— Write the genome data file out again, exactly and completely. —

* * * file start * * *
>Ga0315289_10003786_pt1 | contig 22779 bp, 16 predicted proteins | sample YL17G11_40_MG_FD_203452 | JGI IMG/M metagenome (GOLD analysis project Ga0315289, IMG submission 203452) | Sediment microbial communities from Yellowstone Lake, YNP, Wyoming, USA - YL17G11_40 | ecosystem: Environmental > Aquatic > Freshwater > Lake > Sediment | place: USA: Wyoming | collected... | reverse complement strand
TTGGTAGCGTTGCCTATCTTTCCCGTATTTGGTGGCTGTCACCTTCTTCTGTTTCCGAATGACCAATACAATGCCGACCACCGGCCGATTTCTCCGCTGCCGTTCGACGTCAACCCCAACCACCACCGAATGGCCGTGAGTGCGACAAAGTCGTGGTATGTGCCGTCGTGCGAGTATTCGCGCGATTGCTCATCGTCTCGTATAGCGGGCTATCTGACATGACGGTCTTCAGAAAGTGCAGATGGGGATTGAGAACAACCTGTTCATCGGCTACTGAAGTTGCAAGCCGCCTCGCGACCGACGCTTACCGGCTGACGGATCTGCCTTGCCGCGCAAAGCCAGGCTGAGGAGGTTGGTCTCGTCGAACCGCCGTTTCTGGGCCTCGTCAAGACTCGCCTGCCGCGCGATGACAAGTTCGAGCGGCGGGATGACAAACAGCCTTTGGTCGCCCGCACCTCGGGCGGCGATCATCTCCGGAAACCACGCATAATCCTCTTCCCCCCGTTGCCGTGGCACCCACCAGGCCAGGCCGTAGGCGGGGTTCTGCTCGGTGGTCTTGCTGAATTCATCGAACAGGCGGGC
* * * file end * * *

>Ga0315289_10003786_pt1 | contig 22779 bp, 16 predicted proteins | sample YL17G11_40_MG_FD_203452 | JGI IMG/M metagenome (GOLD analysis project Ga0315289, IMG submission 203452) | Sediment microbial communities from Yellowstone Lake, YNP, Wyoming, USA - YL17G11_40 | ecosystem: Environmental > Aquatic > Freshwater > Lake > Sediment | place: USA: Wyoming | collected... | reverse complement strand
TTGGTAGCGTTGCCTATCTTTCCCGTATTTGGTGGCTGTCACCTTCTTCTGTTTCCGAATGACCAATACAATGCCGACCACCGGCCGATTTCTCCGCTGCCGTTCGACGTCAACCCCAACCACCACCGAATGGCCGTGAGTGCGACAAAGTCGTGGTATGTGCCGTCGTGCGAGTATTCGCGCGATTGCTCATCGTCTCGTATAGCGGGCTATCTGACATGACGGTCTTCAGAAAGTGCAGATGGGGATTGAGAACAACCTGTTCATCGGCTACTGAAGTTGCAAGCCGCCTCGCGACCGACGCTTACCGGCTGACGGATCTGCCTTGCCGCGCAAAGCCAGGCTGAGGAGGTTGGTCTCGTCGAACCGCCGTTTCTGGGCCTCGTCAAGACTCGCCTGCCGCGCGATGACAAGTTCGAGCGGCGGGATGACAAACAGCCTTTGGTCGCCCGCACCTCGGGCGGCGATCATCTCCGGAAACCACGCATAATCCTCTTCCCCCCGTTGCCGTGGCACCCACCAGGCCAGGCCGTAGGCGGGGTTCTGCTCGGTGGTCTTGCTGAATTCATCGAACAGGCGGGC